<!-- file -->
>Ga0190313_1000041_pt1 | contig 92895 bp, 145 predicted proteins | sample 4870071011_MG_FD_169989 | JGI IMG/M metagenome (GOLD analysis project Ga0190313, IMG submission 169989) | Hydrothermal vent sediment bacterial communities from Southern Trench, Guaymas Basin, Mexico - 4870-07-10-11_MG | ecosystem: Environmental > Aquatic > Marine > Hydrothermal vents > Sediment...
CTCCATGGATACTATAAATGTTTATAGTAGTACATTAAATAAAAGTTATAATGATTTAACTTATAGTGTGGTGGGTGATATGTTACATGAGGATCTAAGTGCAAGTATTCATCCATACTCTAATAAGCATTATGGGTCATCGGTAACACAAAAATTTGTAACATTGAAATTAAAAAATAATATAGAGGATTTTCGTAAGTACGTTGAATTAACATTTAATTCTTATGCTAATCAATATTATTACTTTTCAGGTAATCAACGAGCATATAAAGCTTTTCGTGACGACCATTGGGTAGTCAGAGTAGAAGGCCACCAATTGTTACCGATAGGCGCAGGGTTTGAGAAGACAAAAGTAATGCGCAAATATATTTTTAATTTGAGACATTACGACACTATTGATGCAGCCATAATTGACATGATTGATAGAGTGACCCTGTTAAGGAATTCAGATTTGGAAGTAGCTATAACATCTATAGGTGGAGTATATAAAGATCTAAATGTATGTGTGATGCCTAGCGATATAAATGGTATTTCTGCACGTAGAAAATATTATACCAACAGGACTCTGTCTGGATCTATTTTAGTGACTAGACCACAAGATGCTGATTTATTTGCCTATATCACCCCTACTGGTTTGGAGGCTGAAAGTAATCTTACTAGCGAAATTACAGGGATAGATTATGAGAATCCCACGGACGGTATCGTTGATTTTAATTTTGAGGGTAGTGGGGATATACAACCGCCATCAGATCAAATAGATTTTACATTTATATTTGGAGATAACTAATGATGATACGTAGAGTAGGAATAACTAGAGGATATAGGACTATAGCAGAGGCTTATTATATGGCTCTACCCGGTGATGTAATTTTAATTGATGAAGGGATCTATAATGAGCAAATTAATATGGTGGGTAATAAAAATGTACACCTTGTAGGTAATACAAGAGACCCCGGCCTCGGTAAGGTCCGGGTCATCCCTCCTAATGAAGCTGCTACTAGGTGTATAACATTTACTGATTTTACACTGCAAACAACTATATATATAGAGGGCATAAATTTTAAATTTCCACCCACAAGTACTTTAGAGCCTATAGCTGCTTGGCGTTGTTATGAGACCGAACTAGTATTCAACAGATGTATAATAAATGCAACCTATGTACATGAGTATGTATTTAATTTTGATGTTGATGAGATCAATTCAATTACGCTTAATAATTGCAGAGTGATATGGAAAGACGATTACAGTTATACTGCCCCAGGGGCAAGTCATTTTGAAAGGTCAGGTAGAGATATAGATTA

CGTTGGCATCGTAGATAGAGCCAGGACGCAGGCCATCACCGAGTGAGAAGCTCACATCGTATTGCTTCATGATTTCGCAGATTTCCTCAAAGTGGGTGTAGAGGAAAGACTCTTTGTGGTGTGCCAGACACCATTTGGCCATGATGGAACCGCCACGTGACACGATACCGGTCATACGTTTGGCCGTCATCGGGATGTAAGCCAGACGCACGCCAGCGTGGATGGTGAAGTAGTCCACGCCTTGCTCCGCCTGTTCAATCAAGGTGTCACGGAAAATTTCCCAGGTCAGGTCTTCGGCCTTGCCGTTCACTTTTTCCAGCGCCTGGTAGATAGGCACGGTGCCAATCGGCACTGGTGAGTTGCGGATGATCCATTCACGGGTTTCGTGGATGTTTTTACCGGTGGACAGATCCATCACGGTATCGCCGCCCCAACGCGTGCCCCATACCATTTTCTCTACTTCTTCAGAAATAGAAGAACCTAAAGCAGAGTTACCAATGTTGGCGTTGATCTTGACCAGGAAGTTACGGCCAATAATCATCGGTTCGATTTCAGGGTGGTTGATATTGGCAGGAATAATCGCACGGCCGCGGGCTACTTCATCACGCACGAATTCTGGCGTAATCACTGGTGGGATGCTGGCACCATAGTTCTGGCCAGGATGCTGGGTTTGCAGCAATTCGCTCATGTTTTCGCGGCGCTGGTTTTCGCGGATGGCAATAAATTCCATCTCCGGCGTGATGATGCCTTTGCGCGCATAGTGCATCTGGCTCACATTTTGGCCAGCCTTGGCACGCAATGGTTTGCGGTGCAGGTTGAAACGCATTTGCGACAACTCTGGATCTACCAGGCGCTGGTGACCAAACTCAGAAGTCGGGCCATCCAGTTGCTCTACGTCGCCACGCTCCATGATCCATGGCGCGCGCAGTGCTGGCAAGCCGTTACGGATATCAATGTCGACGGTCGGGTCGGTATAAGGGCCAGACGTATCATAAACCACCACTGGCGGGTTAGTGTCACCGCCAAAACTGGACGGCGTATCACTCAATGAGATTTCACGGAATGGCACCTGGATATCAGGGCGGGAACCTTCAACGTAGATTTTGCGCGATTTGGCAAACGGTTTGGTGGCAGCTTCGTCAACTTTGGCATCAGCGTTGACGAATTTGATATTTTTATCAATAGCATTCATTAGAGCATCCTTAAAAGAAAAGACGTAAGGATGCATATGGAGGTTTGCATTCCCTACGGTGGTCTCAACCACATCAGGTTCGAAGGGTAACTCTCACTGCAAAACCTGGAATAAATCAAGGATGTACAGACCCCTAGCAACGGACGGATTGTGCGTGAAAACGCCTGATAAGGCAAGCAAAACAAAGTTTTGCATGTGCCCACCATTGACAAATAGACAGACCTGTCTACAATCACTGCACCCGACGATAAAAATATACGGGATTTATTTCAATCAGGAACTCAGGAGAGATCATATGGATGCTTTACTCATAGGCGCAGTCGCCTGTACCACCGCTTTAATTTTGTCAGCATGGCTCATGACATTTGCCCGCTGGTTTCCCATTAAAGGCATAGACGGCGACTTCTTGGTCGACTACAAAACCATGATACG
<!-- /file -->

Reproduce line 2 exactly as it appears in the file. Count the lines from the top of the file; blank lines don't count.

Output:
CTCCATGGATACTATAAATGTTTATAGTAGTACATTAAATAAAAGTTATAATGATTTAACTTATAGTGTGGTGGGTGATATGTTACATGAGGATCTAAGTGCAAGTATTCATCCATACTCTAATAAGCATTATGGGTCATCGGTAACACAAAAATTTGTAACATTGAAATTAAAAAATAATATAGAGGATTTTCGTAAGTACGTTGAATTAACATTTAATTCTTATGCTAATCAATATTATTACTTTTCAGGTAATCAACGAGCATATAAAGCTTTTCGTGACGACCATTGGGTAGTCAGAGTAGAAGGCCACCAATTGTTACCGATAGGCGCAGGGTTTGAGAAGACAAAAGTAATGCGCAAATATATTTTTAATTTGAGACATTACGACACTATTGATGCAGCCATAATTGACATGATTGATAGAGTGACCCTGTTAAGGAATTCAGATTTGGAAGTAGCTATAACATCTATAGGTGGAGTATATAAAGATCTAAATGTATGTGTGATGCCTAGCGATATAAATGGTATTTCTGCACGTAGAAAATATTATACCAACAGGACTCTGTCTGGATCTATTTTAGTGACTAGACCACAAGATGCTGATTTATTTGCCTATATCACCCCTACTGGTTTGGAGGCTGAAAGTAATCTTACTAGCGAAATTACAGGGATAGATTATGAGAATCCCACGGACGGTATCGTTGATTTTAATTTTGAGGGTAGTGGGGATATACAACCGCCATCAGATCAAATAGATTTTACATTTATATTTGGAGATAACTAATGATGATACGTAGAGTAGGAATAACTAGAGGATATAGGACTATAGCAGAGGCTTATTATATGGCTCTACCCGGTGATGTAATTTTAATTGATGAAGGGATCTATAATGAGCAAATTAATATGGTGGGTAATAAAAATGTACACCTTGTAGGTAATACAAGAGACCCCGGCCTCGGTAAGGTCCGGGTCATCCCTCCTAATGAAGCTGCTACTAGGTGTATAACATTTACTGATTTTACACTGCAAACAACTATATATATAGAGGGCATAAATTTTAAATTTCCACCCACAAGTACTTTAGAGCCTATAGCTGCTTGGCGTTGTTATGAGACCGAACTAGTATTCAACAGATGTATAATAAATGCAACCTATGTACATGAGTATGTATTTAATTTTGATGTTGATGAGATCAATTCAATTACGCTTAATAATTGCAGAGTGATATGGAAAGACGATTACAGTTATACTGCCCCAGGGGCAAGTCATTTTGAAAGGTCAGGTAGAGATATAGATTA